South African Military History 


Newsletter/Nuusbrief 145

October/Oktober 2016

SAMHSEC’s September meeting took place on the 12th at the usual venue in Port Elizabeth.

The members’ slot, presented by Alec Grant, was a sequel to his talks on Dr James Barry and Sir Roger Casement delivered in May and July respectively. The first part was to create an awareness of the recently published book titled Dr James Barry: A woman ahead of her time by Michael du Preez and Jeremy Dronfield, and the many years of research involved in its production. The update on Roger Casement highlighted that it has taken 100 years for the Casement family to finally attend a ceremony in his honour.

The curtain raiser, Bullet Proof Vests, was presented by Franco Cilliers. The hope of soldiers through time has always been to engage the enemy and survive the encounter. This need to survive has led to the development of body armour through the ages. The rise of gunpowder weapons made the use of body armour obsolete, however, as the weight needed for protection became too much for the average soldier to carry and still be effective in combat. Attempts to do so were nonetheless still made, as illustrated below, by the Australian outlaw, Ned Kelly.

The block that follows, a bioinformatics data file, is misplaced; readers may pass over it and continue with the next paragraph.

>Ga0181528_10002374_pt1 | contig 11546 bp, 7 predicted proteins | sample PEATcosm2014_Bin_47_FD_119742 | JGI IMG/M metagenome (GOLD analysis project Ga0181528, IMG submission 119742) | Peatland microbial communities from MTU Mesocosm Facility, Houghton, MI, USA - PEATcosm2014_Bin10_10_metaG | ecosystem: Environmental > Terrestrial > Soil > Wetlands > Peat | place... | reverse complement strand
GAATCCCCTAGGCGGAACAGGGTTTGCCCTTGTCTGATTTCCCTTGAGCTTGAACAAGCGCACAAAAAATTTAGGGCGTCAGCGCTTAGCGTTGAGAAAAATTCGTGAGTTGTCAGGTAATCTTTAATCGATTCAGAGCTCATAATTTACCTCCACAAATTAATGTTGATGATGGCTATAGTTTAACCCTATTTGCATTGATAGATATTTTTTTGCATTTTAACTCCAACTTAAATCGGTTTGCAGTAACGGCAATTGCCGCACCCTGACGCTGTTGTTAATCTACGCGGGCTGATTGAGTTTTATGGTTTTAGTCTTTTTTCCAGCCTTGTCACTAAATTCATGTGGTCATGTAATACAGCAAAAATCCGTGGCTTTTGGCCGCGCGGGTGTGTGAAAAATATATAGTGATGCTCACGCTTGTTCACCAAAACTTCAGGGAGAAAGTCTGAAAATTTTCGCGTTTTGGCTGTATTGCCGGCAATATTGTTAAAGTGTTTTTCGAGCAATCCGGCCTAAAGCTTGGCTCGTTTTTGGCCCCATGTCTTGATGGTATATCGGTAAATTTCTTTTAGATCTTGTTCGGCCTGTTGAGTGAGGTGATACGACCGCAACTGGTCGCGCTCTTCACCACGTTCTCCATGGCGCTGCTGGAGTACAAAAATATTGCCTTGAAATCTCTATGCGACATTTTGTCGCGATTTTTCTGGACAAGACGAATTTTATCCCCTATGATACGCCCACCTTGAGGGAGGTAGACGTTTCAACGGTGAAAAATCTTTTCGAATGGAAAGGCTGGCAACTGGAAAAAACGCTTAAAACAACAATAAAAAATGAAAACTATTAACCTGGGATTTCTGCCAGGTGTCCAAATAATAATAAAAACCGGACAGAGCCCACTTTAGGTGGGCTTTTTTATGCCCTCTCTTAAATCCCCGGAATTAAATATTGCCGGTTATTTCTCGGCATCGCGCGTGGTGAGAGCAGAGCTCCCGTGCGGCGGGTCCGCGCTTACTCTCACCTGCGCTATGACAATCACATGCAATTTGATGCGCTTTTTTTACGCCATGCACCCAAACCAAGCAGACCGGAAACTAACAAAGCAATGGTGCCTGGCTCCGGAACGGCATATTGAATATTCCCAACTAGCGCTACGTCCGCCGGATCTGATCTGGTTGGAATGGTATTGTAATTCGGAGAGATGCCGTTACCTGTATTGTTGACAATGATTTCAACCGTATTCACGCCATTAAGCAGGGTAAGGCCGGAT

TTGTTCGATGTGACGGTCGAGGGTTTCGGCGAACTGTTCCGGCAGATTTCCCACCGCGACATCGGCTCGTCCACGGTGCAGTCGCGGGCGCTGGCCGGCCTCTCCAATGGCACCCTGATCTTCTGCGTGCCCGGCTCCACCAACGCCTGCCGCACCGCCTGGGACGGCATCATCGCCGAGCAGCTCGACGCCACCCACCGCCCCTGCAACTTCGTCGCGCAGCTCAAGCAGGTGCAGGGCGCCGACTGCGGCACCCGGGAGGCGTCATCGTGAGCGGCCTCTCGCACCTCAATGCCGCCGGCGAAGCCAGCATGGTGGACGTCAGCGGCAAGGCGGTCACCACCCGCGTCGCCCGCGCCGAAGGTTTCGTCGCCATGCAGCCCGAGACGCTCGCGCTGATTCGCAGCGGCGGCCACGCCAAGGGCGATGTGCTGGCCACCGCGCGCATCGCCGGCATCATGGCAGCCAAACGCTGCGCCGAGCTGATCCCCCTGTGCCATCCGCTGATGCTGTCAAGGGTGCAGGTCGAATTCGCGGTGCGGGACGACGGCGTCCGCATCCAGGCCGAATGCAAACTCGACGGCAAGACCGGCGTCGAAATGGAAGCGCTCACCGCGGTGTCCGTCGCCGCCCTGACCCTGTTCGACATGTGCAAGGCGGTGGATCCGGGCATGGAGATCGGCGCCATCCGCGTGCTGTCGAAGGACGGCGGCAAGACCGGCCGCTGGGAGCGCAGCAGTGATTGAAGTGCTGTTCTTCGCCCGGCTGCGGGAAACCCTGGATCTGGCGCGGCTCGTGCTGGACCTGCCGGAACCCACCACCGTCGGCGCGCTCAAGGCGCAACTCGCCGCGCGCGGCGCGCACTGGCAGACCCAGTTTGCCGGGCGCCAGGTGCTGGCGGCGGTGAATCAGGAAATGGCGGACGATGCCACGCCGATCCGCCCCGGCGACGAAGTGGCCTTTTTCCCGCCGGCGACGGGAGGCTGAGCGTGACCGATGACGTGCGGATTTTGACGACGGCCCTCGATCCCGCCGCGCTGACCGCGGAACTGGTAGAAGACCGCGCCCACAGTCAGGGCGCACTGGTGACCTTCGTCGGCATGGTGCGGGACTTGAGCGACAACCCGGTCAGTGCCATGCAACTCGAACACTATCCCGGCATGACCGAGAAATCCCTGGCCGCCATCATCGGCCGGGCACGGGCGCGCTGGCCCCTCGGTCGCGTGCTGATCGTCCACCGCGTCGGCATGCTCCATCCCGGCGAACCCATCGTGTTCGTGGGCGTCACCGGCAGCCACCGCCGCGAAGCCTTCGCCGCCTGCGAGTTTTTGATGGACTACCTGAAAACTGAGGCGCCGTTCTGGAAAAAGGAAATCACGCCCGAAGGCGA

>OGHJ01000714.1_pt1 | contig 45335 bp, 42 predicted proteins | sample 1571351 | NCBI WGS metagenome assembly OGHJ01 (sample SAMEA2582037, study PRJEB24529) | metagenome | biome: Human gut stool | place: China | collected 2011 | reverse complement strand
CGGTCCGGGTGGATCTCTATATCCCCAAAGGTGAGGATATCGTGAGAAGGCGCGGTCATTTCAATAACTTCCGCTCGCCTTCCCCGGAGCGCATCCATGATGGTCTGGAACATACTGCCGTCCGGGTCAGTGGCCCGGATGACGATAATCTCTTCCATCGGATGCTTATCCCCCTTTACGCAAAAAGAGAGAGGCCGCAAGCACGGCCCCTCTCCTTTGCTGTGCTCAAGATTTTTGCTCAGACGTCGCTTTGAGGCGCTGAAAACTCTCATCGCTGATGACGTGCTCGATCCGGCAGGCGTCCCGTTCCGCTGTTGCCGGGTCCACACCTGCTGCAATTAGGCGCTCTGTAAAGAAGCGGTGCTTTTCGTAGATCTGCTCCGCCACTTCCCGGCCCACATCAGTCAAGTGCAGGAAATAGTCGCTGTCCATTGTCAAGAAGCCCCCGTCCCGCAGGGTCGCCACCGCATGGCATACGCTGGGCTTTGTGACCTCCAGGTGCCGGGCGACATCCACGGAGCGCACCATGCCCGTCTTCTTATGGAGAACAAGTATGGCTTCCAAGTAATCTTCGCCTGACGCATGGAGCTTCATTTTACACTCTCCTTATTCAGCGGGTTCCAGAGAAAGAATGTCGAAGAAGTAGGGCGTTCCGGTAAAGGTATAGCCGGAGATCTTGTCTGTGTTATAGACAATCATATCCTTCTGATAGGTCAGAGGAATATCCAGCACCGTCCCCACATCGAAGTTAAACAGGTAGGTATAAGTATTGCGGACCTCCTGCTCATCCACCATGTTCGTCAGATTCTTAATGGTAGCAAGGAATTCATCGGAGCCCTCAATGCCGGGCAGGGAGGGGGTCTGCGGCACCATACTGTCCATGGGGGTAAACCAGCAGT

Kelly's armour on display in the State Library of Victoria, Australia.
Weighing 44kg, the helmet, breastplate, back plate and shoulder plates
show a total of 19 bullet marks.

Attempts were made during the First World War to develop bullet proof vests and armour. The German 1918 body armour,weighing about 10kg,is an example that was intended to be used by troops in static positions such as machine gunners and sentries. The armour was proof against shrapnel and rifle rounds fired from a distance greater than 500m.

Russian WW2 SN-42 Body Armour

During the Second World War, the Russians widely issued SN-42 armoured breast plates to assault engineers and some tank infantry units. It was proof against 9mm parabellum rounds and weighed 3.5 kg.

During the two World Wars and the Korean War it was established that 70% of casualties were caused by shrapnel, which led to the development of a vest that would protect soldiers against it. This resulted in the development of the M1951 Flak Jacket weighing 3.5kg and made of ballistic nylon. The M1951 was followed up by the M69 Flak Jacket which weighed 10kg and provided better protection. It was used during the Vietnam War.

M1951 Flak Jacket Korean Era

With the rise in the use of body armour a standard needed to be created against which to measure the various vests in production. This is reflected in the table below.